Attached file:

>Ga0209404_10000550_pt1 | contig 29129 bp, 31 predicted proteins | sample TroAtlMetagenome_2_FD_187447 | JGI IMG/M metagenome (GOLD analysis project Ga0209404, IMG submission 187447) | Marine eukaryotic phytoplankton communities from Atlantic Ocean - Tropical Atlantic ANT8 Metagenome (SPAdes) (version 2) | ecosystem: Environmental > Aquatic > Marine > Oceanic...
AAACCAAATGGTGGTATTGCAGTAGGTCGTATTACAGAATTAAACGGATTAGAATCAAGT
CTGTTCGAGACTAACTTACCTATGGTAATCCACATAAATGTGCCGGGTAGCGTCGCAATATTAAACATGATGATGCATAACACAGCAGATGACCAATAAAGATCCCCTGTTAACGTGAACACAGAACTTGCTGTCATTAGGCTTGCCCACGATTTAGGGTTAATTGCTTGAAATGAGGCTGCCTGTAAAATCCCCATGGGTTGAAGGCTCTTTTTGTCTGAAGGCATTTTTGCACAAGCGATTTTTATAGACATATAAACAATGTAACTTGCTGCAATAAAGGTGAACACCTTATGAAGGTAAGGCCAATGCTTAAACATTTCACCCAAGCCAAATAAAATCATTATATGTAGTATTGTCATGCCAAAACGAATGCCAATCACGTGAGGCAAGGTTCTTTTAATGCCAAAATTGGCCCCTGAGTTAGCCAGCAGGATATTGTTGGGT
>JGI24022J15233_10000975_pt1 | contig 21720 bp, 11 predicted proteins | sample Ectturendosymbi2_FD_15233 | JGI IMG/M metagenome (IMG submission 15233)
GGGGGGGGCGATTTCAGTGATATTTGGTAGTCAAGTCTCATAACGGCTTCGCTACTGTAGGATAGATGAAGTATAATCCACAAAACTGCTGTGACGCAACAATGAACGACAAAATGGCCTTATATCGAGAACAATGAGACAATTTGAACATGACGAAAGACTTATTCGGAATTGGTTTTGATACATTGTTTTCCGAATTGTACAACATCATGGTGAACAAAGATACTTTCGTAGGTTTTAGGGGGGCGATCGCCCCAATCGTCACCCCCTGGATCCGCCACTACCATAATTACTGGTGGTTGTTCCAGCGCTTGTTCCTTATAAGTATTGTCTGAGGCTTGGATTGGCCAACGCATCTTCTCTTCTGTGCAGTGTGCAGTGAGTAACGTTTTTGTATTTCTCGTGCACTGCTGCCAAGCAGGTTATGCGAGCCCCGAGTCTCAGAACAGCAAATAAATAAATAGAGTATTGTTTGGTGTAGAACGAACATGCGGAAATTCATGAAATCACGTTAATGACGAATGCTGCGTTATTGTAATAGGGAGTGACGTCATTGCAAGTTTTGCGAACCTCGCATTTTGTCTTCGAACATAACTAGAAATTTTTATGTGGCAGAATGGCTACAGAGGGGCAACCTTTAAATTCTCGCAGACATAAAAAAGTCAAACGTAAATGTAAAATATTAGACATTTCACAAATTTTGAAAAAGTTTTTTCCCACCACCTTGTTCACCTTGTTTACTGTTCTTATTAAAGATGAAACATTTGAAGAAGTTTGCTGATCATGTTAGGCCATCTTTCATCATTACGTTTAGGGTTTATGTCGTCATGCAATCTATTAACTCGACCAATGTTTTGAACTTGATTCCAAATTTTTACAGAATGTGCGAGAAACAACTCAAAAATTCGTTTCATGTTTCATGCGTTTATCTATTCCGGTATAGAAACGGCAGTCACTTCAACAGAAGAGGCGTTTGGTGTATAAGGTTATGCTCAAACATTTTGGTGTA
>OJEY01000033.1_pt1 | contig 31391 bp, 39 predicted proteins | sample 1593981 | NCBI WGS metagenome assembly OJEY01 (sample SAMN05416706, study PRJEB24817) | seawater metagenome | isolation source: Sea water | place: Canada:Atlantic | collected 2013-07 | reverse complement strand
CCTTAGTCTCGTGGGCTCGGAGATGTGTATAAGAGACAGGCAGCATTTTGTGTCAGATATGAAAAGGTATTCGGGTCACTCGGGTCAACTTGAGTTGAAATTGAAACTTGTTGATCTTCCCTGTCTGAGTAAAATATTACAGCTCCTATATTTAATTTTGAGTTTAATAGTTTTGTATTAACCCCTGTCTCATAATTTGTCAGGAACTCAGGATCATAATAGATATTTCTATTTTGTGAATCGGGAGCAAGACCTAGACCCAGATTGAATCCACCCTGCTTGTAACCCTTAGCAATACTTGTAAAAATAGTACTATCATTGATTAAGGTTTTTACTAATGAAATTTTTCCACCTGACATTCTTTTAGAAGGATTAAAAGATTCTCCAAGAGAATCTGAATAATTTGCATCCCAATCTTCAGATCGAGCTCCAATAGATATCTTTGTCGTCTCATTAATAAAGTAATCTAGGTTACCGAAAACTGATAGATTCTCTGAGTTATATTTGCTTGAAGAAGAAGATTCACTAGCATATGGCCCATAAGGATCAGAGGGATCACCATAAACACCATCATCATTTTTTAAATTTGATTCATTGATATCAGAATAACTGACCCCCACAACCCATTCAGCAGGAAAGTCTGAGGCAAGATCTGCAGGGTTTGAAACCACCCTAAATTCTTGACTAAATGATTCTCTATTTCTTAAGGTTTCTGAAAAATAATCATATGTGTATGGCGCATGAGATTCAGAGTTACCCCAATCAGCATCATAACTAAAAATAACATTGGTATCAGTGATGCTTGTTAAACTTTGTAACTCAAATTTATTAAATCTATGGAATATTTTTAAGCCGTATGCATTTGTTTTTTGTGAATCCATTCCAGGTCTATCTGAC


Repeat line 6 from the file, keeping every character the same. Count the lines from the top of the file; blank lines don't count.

>OJEY01000033.1_pt1 | contig 31391 bp, 39 predicted proteins | sample 1593981 | NCBI WGS metagenome assembly OJEY01 (sample SAMN05416706, study PRJEB24817) | seawater metagenome | isolation source: Sea water | place: Canada:Atlantic | collected 2013-07 | reverse complement strand